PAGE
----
One of the justifications for the military hierarchy of authority is the inherent difficulties of internal supervision of the natural development of "strange" practices that plague isolated military units in alien and often threatening circumstances. The military concept of honor, so alien to civilian society, is also closely related to this problem. The supervisor of a military unit on duty; officer, noncom or in some cases a civilian authority, is expected - at least in a tolerably well-organized military institution (somewhat of a non-sequitor)- to keep the unit "on track" or, in other words, in conformity with the operational and norms of the institution and with the normative relations between the military institution and the civilian society which it serves. The tools he uses for this end are effective display and use of objects embodying higher authority, recognition of practices inconsistent with the operational and normal expectations of higher authorities, and sufficient familiarity with the practices and organization - in particular or in general - that enable him to realize the norms of higher authority in the activities of the unit. The military concept of honor is, at its best, a matter of the supervisor's own commitment to the values and mores expected from soldiers by those he serves. Incidentally, serious contraventions of normative military practice such as that seen in Iraq, should be regarded as a serious case of declining morale, and should alert both American citizens and their leadership to serious defects in their military organization. It's the growth and spread of these kinds of "wild units" that helped to bring about the disintegration of military authority in the American expeditionary force in Vietnam and the Red Army in Afghanistan.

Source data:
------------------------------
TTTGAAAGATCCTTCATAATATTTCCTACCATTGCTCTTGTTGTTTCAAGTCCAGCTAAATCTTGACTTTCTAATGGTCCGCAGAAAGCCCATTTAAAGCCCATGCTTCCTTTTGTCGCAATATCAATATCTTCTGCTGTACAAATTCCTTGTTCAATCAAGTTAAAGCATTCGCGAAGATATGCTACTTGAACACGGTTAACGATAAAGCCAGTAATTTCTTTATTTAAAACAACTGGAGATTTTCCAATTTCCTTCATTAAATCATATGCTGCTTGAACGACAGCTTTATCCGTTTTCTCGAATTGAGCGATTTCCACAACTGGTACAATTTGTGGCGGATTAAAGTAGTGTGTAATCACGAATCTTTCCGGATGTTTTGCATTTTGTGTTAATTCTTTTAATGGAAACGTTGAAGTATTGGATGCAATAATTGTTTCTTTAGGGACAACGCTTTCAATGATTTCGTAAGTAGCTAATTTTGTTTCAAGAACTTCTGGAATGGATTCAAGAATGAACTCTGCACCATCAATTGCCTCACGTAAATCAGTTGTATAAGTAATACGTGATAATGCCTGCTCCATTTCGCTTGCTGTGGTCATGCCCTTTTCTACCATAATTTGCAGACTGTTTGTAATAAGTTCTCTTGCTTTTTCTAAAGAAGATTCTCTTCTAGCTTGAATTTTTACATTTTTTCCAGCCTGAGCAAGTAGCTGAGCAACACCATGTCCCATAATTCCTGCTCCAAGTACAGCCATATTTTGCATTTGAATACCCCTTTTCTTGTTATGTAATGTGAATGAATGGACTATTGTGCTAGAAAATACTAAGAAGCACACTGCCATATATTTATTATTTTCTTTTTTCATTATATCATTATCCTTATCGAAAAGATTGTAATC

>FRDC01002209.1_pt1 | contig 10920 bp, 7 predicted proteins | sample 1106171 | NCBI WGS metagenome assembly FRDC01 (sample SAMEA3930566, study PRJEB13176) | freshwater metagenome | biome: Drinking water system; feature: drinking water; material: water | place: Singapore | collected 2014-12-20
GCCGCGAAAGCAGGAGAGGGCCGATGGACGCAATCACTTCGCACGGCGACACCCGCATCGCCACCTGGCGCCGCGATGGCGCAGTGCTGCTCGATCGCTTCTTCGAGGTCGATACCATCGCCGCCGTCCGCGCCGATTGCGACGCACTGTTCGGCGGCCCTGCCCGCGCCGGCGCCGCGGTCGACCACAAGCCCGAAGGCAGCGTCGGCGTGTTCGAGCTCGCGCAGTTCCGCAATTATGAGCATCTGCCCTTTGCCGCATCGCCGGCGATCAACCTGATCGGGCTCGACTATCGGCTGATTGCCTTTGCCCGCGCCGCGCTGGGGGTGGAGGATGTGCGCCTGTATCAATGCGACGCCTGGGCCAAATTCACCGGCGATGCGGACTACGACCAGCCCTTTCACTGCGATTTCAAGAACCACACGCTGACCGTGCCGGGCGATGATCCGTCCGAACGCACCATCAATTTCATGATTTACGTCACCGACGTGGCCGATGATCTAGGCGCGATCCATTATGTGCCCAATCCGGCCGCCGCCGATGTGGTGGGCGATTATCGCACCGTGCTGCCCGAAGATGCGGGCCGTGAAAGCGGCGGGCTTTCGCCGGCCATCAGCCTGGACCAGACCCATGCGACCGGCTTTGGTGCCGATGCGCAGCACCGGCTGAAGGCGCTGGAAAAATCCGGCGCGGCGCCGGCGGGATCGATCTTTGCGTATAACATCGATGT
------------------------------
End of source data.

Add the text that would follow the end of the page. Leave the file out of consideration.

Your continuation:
The moral highground in war is narrow and not very high, and there are tremendous temptations for using "pragmatic measures" without too much concern for their eventual consequences for operations and for the morale of the force. Military and civilian authorities alike are more often then not subject to tunnel vision, to ignorant self interest (often a cause for tunnel vision) and to irresponsible unfamiliarity with the conditions facing them, i.e. they are like most people locked into social systems - including ostensibly military organizations - that are not particularly adapted to the demands and stresses of war. A philosopher of war and military activity, I think it was Alfred Vagts (1967) The History of Militarism Free Press; Revised edition, contrasted the practice of militarism, the systems which overvalue the military virtues, glorify war, or give inordinate power or rewards to soldiers with the practice of war and showed just how inadequate the system of values and practices of militarism are for the effective execution of war. In the '60s I found it an especially penetrating tool for comparing the US army with the Viet cong and the North Vietnamese forces and extremely useful for mapping the decline and failure of the American mission in Vietnam. Recent events in Iraq indicate that the American's have learned nothing from the Vietnam experience and have gone off on another adventure, expecting that their overwhelming technological advantage will pull their chestnuts out of the fire. It just goes to show just how important it is that we address ourselves to the problems of war; military practiceand organization, the social dynamics of war and , and militarism with the same sense of urgency and overwhelming concern that we devote to business enterprise and to civil administration and politics.